noun, plural coun·sel for 3.
verb (used with object), coun·seled, coun·sel·ing or (especially British) coun·selled, coun·sel·ling.
verb (used without object), coun·seled, coun·sel·ing or (especially British) coun·selled, coun·sel·ling.
- councilman body,
Origin of counsel
Examples from the Web for counselled
Simply that the man who had counselled further delay had spoken the right word.In the Whirl of the Rising|Bertram Mitford
"Don't let them see that we're anxious, darling," he counselled warily.The Hills of Desire|Richard Aumerle Maher
He counselled a gathering of all the peoples near Paris to make common cause against the Normans.Paris and its Story|Thomas Okey
Wenger complained of his lungs, and Bennen counselled him several times to remain behind; but this the Oberland man refused to do.Hours of Exercise in the Alps|John Tyndall
When the nation was rent in twain, Lincoln, the propitiator, counselled conciliation.Masterpieces of Negro Eloquence|Various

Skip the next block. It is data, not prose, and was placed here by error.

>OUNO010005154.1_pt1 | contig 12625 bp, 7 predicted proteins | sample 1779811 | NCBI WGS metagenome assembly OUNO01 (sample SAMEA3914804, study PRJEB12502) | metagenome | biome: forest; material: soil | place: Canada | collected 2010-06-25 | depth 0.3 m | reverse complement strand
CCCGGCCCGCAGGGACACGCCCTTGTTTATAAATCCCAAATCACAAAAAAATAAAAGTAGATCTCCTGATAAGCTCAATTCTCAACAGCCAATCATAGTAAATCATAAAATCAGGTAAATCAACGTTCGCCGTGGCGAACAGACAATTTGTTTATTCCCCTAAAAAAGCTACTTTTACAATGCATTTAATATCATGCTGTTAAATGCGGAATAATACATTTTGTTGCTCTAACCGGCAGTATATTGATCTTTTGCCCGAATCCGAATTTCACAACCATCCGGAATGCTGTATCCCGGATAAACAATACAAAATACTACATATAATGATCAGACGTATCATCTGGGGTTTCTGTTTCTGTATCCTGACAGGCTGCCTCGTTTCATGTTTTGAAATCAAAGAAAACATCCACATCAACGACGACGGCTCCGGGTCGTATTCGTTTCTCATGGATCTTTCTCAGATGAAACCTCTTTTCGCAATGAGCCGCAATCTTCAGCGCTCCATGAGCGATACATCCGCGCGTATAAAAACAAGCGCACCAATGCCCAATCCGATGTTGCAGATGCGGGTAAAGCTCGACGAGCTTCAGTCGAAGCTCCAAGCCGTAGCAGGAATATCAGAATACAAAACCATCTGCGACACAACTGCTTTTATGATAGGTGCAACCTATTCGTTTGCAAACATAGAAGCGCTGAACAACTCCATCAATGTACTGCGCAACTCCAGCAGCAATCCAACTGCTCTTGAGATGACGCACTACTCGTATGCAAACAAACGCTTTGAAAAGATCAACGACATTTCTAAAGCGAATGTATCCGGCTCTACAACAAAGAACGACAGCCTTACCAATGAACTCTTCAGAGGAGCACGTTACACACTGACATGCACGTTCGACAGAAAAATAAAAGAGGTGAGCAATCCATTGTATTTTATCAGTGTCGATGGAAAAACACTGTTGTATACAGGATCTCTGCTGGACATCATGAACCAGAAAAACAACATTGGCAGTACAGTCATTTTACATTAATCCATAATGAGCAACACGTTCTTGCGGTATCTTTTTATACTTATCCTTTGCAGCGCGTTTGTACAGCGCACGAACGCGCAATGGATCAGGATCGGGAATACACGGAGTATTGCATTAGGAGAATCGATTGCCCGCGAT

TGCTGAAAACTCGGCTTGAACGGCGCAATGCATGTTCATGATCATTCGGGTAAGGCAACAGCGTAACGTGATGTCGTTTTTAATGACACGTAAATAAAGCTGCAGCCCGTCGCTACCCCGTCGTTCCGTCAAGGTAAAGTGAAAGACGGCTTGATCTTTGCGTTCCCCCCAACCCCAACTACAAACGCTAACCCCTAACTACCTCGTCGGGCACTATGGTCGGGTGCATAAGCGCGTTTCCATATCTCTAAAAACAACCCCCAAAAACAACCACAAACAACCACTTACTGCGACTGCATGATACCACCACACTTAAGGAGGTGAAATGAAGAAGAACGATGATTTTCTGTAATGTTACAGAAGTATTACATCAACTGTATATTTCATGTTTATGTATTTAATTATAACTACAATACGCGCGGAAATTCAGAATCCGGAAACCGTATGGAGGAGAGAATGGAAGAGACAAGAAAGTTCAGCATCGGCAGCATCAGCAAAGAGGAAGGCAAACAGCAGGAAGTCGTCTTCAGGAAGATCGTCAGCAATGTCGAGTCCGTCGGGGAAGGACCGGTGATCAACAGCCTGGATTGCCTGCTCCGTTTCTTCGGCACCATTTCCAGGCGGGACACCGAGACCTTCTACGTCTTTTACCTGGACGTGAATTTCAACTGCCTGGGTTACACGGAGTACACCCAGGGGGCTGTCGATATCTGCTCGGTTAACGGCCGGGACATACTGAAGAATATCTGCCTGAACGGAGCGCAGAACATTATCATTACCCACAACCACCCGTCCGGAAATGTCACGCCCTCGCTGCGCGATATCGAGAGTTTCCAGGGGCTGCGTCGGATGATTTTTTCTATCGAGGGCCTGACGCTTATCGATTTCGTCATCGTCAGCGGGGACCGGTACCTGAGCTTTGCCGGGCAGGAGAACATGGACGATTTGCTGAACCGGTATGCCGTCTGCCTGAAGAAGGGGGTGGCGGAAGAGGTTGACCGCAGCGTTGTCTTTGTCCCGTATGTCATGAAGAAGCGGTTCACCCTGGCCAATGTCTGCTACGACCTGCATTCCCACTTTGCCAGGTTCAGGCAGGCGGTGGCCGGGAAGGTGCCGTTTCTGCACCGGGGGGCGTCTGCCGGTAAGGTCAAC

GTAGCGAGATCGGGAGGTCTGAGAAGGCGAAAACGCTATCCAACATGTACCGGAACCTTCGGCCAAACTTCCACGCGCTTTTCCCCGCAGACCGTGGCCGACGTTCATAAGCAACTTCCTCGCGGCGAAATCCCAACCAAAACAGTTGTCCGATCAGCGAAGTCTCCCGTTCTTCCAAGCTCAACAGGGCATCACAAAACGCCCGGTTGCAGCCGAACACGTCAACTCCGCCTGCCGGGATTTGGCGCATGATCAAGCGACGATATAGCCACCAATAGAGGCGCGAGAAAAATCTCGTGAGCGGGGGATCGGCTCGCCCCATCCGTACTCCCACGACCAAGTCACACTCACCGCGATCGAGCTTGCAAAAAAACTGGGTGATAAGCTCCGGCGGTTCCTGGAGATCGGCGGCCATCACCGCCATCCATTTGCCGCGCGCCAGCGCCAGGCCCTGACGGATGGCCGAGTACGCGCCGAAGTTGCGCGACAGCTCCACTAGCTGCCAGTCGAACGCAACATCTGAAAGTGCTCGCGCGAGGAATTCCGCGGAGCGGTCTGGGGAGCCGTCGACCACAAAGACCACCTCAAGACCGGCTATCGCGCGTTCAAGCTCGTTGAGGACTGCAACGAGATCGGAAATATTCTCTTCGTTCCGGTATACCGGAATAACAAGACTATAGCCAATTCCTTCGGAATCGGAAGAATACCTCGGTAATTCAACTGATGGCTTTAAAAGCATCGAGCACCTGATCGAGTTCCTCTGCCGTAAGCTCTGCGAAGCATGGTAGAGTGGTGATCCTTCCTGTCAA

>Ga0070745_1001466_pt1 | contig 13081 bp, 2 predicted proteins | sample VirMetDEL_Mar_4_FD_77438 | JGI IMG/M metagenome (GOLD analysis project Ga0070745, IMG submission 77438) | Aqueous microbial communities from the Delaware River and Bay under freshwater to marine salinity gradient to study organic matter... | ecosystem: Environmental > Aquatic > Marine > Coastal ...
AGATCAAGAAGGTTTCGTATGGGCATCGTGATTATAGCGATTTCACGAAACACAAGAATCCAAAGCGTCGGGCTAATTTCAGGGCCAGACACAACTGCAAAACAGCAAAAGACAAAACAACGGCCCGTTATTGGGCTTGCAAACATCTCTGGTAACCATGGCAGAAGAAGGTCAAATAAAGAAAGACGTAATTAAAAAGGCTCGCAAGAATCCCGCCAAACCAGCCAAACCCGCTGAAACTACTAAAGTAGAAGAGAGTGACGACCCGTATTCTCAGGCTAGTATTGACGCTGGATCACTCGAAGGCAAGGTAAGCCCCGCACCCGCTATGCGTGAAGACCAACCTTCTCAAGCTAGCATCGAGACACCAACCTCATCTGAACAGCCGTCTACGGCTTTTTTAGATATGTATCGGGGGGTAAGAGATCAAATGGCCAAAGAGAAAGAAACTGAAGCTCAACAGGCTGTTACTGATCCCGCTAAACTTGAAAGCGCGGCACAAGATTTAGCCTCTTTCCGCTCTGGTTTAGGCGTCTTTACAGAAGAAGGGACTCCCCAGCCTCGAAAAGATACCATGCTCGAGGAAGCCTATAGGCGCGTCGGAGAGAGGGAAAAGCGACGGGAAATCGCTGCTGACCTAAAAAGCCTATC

verb -sels, -selling or -selled or US -sels, -seling or -seled
Word Origin for counsel
early 13c., from Old French counseil (10c.) "advice, counsel; deliberation, thought," from Latin consilium "plan, opinion" (see consultation). As a synonym for "lawyer," first attested late 14c.
late 13c., from Old French conseiller "to advise, counsel," from Latin consiliari, from consilium "plan, opinion" (see counsel (n.)). Related: Counseled. Counseling "giving professional advice on social or psychological problems" dates from 1940.
see keep one's own counsel.